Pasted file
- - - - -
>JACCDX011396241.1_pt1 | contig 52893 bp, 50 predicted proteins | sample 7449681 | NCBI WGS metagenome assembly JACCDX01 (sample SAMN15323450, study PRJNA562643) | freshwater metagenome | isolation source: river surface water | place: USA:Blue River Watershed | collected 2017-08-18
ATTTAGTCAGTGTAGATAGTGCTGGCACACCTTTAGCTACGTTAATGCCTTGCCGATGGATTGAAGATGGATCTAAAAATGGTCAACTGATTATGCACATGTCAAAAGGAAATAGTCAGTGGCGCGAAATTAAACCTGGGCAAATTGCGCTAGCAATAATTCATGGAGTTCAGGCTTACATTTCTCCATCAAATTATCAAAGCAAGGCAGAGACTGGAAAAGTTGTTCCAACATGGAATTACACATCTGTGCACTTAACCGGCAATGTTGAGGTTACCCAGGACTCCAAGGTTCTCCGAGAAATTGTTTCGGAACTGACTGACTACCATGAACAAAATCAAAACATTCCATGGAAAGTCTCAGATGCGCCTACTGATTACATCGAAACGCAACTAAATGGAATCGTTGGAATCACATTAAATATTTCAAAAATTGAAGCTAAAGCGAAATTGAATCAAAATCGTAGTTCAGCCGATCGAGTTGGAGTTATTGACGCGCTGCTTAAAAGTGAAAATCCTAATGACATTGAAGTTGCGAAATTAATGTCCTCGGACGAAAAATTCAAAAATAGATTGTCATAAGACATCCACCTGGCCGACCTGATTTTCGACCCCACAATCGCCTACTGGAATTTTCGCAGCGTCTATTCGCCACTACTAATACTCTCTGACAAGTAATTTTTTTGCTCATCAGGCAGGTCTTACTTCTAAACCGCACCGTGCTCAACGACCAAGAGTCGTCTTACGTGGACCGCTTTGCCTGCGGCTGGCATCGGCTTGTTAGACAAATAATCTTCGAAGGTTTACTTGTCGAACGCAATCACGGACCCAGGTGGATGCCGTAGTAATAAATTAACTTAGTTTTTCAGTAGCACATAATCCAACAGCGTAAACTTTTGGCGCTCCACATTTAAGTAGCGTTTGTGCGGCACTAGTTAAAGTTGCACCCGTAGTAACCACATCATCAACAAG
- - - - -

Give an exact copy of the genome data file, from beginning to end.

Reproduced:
>JACCDX011396241.1_pt1 | contig 52893 bp, 50 predicted proteins | sample 7449681 | NCBI WGS metagenome assembly JACCDX01 (sample SAMN15323450, study PRJNA562643) | freshwater metagenome | isolation source: river surface water | place: USA:Blue River Watershed | collected 2017-08-18
ATTTAGTCAGTGTAGATAGTGCTGGCACACCTTTAGCTACGTTAATGCCTTGCCGATGGATTGAAGATGGATCTAAAAATGGTCAACTGATTATGCACATGTCAAAAGGAAATAGTCAGTGGCGCGAAATTAAACCTGGGCAAATTGCGCTAGCAATAATTCATGGAGTTCAGGCTTACATTTCTCCATCAAATTATCAAAGCAAGGCAGAGACTGGAAAAGTTGTTCCAACATGGAATTACACATCTGTGCACTTAACCGGCAATGTTGAGGTTACCCAGGACTCCAAGGTTCTCCGAGAAATTGTTTCGGAACTGACTGACTACCATGAACAAAATCAAAACATTCCATGGAAAGTCTCAGATGCGCCTACTGATTACATCGAAACGCAACTAAATGGAATCGTTGGAATCACATTAAATATTTCAAAAATTGAAGCTAAAGCGAAATTGAATCAAAATCGTAGTTCAGCCGATCGAGTTGGAGTTATTGACGCGCTGCTTAAAAGTGAAAATCCTAATGACATTGAAGTTGCGAAATTAATGTCCTCGGACGAAAAATTCAAAAATAGATTGTCATAAGACATCCACCTGGCCGACCTGATTTTCGACCCCACAATCGCCTACTGGAATTTTCGCAGCGTCTATTCGCCACTACTAATACTCTCTGACAAGTAATTTTTTTGCTCATCAGGCAGGTCTTACTTCTAAACCGCACCGTGCTCAACGACCAAGAGTCGTCTTACGTGGACCGCTTTGCCTGCGGCTGGCATCGGCTTGTTAGACAAATAATCTTCGAAGGTTTACTTGTCGAACGCAATCACGGACCCAGGTGGATGCCGTAGTAATAAATTAACTTAGTTTTTCAGTAGCACATAATCCAACAGCGTAAACTTTTGGCGCTCCACATTTAAGTAGCGTTTGTGCGGCACTAGTTAAAGTTGCACCCGTAGTAACCACATCATCAACAAG